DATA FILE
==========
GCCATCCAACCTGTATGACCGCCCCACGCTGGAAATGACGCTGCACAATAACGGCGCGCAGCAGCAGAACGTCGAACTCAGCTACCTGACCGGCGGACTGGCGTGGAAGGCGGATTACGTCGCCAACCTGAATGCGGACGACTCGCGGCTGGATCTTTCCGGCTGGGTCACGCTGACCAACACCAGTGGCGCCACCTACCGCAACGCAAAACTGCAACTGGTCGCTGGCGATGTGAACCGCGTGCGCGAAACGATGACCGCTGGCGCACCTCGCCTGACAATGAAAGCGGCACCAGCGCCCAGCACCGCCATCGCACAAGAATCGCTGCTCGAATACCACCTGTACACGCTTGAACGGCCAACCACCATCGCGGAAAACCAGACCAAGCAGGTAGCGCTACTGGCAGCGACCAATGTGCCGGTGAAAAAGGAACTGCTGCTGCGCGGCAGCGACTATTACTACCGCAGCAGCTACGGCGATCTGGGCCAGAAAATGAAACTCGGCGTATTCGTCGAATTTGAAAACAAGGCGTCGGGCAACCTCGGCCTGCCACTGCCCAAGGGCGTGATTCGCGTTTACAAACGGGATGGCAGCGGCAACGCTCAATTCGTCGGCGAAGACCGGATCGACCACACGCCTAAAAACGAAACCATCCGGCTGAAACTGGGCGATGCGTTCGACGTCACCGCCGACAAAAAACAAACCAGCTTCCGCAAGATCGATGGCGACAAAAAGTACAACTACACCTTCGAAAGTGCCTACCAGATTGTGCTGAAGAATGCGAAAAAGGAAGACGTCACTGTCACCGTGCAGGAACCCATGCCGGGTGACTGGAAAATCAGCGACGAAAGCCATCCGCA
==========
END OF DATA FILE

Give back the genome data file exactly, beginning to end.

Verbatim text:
GCCATCCAACCTGTATGACCGCCCCACGCTGGAAATGACGCTGCACAATAACGGCGCGCAGCAGCAGAACGTCGAACTCAGCTACCTGACCGGCGGACTGGCGTGGAAGGCGGATTACGTCGCCAACCTGAATGCGGACGACTCGCGGCTGGATCTTTCCGGCTGGGTCACGCTGACCAACACCAGTGGCGCCACCTACCGCAACGCAAAACTGCAACTGGTCGCTGGCGATGTGAACCGCGTGCGCGAAACGATGACCGCTGGCGCACCTCGCCTGACAATGAAAGCGGCACCAGCGCCCAGCACCGCCATCGCACAAGAATCGCTGCTCGAATACCACCTGTACACGCTTGAACGGCCAACCACCATCGCGGAAAACCAGACCAAGCAGGTAGCGCTACTGGCAGCGACCAATGTGCCGGTGAAAAAGGAACTGCTGCTGCGCGGCAGCGACTATTACTACCGCAGCAGCTACGGCGATCTGGGCCAGAAAATGAAACTCGGCGTATTCGTCGAATTTGAAAACAAGGCGTCGGGCAACCTCGGCCTGCCACTGCCCAAGGGCGTGATTCGCGTTTACAAACGGGATGGCAGCGGCAACGCTCAATTCGTCGGCGAAGACCGGATCGACCACACGCCTAAAAACGAAACCATCCGGCTGAAACTGGGCGATGCGTTCGACGTCACCGCCGACAAAAAACAAACCAGCTTCCGCAAGATCGATGGCGACAAAAAGTACAACTACACCTTCGAAAGTGCCTACCAGATTGTGCTGAAGAATGCGAAAAAGGAAGACGTCACTGTCACCGTGCAGGAACCCATGCCGGGTGACTGGAAAATCAGCGACGAAAGCCATCCGCA